Our new issue, “The Working Class,” is out in print and online now. Subscribe today and start reading.

Framing the Beirut Bombing

As expected, there’s been a mad rush among the anti-Syrian opposition in Lebanon to blame the Syrian regime and its Lebanese allies for the killing of Lebanese security chief Wissam al-Hassan in yesterday’s car bombing.

Lebanon’s Daily Star quoted MP Nuhad Mashnouq as assailing “the butcher Bashar Assad and the black regime that rules Syria with the power of fire and destruction and wants to export blood and devastation to our country Lebanon.”

There’s no denying that Assad is performing the role of butcher rather well — as are some of his detractors, whose butchery was previously facilitated by none other than Wissam al-Hassan himself. Blood and devastation exports both ways. As for the indigenous manufacture of such products for domestic use, premature sectarian hysterics over the al-Hassan assassination are probably a good way to expand the market for more violence.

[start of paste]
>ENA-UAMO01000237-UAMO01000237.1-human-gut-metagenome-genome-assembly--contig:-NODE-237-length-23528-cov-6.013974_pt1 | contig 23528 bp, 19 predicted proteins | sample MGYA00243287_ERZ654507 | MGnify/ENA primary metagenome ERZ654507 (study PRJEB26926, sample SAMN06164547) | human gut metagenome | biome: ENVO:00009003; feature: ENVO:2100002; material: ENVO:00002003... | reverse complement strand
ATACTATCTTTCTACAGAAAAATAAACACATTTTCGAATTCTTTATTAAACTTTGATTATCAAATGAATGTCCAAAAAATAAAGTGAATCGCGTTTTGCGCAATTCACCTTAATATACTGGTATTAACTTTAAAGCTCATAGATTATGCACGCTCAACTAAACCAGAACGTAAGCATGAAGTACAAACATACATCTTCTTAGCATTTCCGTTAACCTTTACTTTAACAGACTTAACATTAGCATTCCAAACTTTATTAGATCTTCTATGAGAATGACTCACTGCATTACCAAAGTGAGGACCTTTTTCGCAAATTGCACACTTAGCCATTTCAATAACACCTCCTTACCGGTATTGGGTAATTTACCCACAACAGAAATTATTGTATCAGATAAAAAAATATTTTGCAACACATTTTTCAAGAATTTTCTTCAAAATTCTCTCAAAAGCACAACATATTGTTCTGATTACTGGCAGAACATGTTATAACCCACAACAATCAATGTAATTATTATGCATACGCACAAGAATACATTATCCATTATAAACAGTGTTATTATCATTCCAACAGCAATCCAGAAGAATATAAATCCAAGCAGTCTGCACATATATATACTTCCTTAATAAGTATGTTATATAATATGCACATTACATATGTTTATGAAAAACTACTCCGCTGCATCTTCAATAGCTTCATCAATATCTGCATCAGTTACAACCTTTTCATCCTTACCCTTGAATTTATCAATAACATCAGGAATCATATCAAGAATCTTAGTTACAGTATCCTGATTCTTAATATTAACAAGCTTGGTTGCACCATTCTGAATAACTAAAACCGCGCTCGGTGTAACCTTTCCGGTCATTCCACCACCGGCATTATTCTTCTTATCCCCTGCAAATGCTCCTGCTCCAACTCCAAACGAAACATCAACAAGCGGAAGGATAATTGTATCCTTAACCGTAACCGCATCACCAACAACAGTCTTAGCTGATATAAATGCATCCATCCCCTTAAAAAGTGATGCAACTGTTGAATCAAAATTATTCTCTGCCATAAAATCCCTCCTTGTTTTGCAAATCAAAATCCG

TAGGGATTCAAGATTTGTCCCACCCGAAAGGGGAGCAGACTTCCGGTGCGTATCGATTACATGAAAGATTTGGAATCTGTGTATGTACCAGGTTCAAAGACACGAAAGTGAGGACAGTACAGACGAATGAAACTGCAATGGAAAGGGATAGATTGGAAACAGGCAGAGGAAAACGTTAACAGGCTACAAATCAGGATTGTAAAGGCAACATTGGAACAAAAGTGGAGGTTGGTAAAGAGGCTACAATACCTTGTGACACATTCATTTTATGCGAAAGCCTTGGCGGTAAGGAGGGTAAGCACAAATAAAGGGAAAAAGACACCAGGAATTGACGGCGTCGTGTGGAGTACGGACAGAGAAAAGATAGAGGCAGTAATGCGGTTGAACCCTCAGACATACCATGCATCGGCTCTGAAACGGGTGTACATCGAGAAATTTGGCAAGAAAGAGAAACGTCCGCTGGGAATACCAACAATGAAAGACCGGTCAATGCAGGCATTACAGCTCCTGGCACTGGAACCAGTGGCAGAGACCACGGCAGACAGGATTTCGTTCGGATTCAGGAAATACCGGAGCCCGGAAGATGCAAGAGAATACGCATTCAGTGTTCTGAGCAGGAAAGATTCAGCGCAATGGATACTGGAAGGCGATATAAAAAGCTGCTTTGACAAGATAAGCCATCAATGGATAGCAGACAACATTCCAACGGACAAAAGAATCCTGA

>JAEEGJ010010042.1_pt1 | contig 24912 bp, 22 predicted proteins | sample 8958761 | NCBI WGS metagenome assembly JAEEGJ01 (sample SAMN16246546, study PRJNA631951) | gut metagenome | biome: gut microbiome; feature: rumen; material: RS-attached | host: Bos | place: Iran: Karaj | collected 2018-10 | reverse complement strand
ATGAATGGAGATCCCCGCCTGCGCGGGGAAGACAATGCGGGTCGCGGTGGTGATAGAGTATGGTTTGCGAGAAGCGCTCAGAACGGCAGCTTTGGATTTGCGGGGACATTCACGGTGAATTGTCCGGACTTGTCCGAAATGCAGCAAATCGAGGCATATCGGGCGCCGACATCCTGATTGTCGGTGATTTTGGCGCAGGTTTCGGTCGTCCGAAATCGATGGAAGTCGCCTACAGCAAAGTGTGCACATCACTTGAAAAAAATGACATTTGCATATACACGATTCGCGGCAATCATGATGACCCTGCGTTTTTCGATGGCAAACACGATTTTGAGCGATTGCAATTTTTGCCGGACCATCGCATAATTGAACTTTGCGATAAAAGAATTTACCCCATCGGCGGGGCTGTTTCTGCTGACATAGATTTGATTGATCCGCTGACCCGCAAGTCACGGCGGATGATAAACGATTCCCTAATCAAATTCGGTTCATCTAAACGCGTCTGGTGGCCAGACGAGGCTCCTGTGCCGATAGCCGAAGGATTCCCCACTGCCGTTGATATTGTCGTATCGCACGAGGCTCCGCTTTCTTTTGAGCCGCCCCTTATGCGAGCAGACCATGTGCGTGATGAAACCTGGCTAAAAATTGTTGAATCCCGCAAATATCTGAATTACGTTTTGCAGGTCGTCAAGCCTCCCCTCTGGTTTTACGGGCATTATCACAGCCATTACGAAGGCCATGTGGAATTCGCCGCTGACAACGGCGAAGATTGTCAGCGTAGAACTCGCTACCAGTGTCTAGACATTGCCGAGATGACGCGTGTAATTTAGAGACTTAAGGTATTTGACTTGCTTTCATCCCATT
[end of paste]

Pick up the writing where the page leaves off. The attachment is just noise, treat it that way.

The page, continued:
Though Syria should hardly be exempt from suspicion in this case, it’s important to recall the political handiness of a little practice called framing. It’s important to recall other details, as well, such as that al-Hassan was initially a suspect in the 2006 assassination of Rafik Hariri, whose son Saad now presides over much of the anti-Syrian vitriol in Lebanon, and that the Information Branch of the Internal Security Forces — formerly headed by al-Hassan — also cracked down on Israeli spy rings.

Yesterday’s bombing took place not far from the offices of the anti-Syrian Phalange, the party responsible for executing, under Israeli sponsorship, the Sabra and Shatila massacre of a few thousand Palestinians in 1982 in response to the assassination of Phalangist President-elect Bachir Gemayel. As Gemayel had fallen out of favor with Israel shortly before his elimination, it is possible that Phalangist rage may have been misdirected.

The purpose of resurrecting this history is not to imply that Lebanon is imminently headed for a tragedy on the scale of Sabra and Shatila. Rather, it is to offer a reminder of the crimes that can result when impromptu guilty verdicts are issued by far from impartial self-appointed judges.